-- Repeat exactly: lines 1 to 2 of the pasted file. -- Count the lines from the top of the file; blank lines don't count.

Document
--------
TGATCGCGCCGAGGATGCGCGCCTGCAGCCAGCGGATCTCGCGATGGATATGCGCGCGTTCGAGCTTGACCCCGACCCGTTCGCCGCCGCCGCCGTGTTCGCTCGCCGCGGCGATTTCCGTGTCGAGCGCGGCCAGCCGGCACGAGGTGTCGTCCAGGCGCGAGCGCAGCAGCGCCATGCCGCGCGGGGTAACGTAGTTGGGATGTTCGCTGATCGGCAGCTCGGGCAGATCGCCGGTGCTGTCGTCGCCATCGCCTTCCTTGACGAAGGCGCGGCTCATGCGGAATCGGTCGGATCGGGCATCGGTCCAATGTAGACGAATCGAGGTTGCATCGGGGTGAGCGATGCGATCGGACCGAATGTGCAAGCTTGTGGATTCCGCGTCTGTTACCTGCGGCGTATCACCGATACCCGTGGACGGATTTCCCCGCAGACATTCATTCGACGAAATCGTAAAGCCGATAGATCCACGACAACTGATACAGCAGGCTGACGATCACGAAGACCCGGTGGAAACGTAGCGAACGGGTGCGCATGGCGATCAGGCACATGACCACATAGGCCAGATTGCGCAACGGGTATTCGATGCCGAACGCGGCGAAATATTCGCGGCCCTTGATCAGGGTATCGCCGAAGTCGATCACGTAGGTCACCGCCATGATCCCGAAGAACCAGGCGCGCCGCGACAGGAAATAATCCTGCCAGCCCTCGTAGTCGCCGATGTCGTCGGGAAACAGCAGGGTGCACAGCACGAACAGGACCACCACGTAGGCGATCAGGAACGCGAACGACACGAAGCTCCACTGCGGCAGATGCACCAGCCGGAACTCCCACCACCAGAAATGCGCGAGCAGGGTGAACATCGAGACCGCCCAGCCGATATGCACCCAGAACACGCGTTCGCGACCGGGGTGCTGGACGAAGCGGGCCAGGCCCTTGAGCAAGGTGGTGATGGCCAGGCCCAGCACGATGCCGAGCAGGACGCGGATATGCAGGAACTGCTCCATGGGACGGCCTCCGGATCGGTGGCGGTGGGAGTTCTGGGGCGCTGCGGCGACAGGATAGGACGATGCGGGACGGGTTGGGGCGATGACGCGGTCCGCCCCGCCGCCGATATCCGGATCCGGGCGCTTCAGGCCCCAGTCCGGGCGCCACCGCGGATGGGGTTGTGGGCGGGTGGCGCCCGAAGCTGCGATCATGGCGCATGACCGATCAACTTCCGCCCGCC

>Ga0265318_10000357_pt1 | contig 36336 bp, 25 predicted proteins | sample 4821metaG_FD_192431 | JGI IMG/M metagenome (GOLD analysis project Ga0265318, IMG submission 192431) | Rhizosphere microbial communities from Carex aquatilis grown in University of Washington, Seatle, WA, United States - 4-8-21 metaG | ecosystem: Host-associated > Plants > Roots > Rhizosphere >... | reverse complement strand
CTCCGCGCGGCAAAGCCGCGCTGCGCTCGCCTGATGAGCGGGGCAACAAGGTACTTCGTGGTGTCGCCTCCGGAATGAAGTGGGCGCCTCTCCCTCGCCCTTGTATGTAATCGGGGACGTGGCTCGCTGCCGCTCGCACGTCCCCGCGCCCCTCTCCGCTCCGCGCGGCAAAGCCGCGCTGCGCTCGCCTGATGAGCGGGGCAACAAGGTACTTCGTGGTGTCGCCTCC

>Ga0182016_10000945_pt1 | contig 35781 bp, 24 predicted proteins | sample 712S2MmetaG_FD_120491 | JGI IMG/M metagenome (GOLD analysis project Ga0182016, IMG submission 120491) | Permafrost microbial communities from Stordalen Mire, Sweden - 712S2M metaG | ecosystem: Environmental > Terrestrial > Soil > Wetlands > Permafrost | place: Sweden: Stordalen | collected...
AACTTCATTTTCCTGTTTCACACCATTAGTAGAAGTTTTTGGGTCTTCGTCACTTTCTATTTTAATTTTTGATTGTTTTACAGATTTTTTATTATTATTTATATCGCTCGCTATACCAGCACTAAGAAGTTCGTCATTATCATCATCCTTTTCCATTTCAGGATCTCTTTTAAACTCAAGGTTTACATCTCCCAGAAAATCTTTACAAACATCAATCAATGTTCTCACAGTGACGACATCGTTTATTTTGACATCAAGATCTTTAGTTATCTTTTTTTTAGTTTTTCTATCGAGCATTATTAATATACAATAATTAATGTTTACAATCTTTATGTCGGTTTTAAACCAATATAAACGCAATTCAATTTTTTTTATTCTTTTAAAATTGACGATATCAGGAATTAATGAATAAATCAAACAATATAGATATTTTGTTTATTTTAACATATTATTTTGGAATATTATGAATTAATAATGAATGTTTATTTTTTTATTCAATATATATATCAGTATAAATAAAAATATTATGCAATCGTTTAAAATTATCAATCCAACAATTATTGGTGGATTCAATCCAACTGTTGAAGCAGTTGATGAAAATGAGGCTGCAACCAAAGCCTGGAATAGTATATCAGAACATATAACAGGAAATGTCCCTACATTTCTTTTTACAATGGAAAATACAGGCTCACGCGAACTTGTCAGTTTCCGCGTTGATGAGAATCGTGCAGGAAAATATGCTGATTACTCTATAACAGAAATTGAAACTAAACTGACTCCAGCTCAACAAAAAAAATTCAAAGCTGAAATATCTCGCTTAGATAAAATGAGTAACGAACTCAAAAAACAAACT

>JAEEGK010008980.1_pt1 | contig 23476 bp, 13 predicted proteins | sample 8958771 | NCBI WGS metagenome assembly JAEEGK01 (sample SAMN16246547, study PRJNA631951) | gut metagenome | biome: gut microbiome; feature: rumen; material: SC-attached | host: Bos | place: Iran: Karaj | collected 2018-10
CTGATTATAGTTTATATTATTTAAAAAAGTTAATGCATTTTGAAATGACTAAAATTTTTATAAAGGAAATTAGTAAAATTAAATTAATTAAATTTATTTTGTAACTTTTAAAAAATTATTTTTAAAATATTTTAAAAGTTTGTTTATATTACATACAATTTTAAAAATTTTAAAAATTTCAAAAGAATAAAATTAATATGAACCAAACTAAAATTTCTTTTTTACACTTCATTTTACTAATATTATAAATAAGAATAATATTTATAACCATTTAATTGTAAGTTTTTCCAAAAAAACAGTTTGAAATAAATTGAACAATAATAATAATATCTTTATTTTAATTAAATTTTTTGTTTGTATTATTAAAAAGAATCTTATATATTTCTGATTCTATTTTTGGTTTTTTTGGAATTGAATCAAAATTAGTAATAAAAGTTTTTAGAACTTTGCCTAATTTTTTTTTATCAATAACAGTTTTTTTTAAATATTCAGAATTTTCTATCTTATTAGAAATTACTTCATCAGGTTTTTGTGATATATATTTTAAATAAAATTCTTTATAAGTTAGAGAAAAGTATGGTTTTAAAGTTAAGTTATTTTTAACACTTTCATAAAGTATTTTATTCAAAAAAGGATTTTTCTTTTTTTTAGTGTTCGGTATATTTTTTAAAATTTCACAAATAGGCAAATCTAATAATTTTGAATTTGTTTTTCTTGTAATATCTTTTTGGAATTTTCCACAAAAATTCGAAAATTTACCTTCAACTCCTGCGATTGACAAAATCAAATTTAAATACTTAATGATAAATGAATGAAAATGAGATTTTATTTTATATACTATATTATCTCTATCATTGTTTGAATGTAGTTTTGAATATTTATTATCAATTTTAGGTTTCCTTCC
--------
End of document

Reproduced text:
TGATCGCGCCGAGGATGCGCGCCTGCAGCCAGCGGATCTCGCGATGGATATGCGCGCGTTCGAGCTTGACCCCGACCCGTTCGCCGCCGCCGCCGTGTTCGCTCGCCGCGGCGATTTCCGTGTCGAGCGCGGCCAGCCGGCACGAGGTGTCGTCCAGGCGCGAGCGCAGCAGCGCCATGCCGCGCGGGGTAACGTAGTTGGGATGTTCGCTGATCGGCAGCTCGGGCAGATCGCCGGTGCTGTCGTCGCCATCGCCTTCCTTGACGAAGGCGCGGCTCATGCGGAATCGGTCGGATCGGGCATCGGTCCAATGTAGACGAATCGAGGTTGCATCGGGGTGAGCGATGCGATCGGACCGAATGTGCAAGCTTGTGGATTCCGCGTCTGTTACCTGCGGCGTATCACCGATACCCGTGGACGGATTTCCCCGCAGACATTCATTCGACGAAATCGTAAAGCCGATAGATCCACGACAACTGATACAGCAGGCTGACGATCACGAAGACCCGGTGGAAACGTAGCGAACGGGTGCGCATGGCGATCAGGCACATGACCACATAGGCCAGATTGCGCAACGGGTATTCGATGCCGAACGCGGCGAAATATTCGCGGCCCTTGATCAGGGTATCGCCGAAGTCGATCACGTAGGTCACCGCCATGATCCCGAAGAACCAGGCGCGCCGCGACAGGAAATAATCCTGCCAGCCCTCGTAGTCGCCGATGTCGTCGGGAAACAGCAGGGTGCACAGCACGAACAGGACCACCACGTAGGCGATCAGGAACGCGAACGACACGAAGCTCCACTGCGGCAGATGCACCAGCCGGAACTCCCACCACCAGAAATGCGCGAGCAGGGTGAACATCGAGACCGCCCAGCCGATATGCACCCAGAACACGCGTTCGCGACCGGGGTGCTGGACGAAGCGGGCCAGGCCCTTGAGCAAGGTGGTGATGGCCAGGCCCAGCACGATGCCGAGCAGGACGCGGATATGCAGGAACTGCTCCATGGGACGGCCTCCGGATCGGTGGCGGTGGGAGTTCTGGGGCGCTGCGGCGACAGGATAGGACGATGCGGGACGGGTTGGGGCGATGACGCGGTCCGCCCCGCCGCCGATATCCGGATCCGGGCGCTTCAGGCCCCAGTCCGGGCGCCACCGCGGATGGGGTTGTGGGCGGGTGGCGCCCGAAGCTGCGATCATGGCGCATGACCGATCAACTTCCGCCCGCC

>Ga0265318_10000357_pt1 | contig 36336 bp, 25 predicted proteins | sample 4821metaG_FD_192431 | JGI IMG/M metagenome (GOLD analysis project Ga0265318, IMG submission 192431) | Rhizosphere microbial communities from Carex aquatilis grown in University of Washington, Seatle, WA, United States - 4-8-21 metaG | ecosystem: Host-associated > Plants > Roots > Rhizosphere >... | reverse complement strand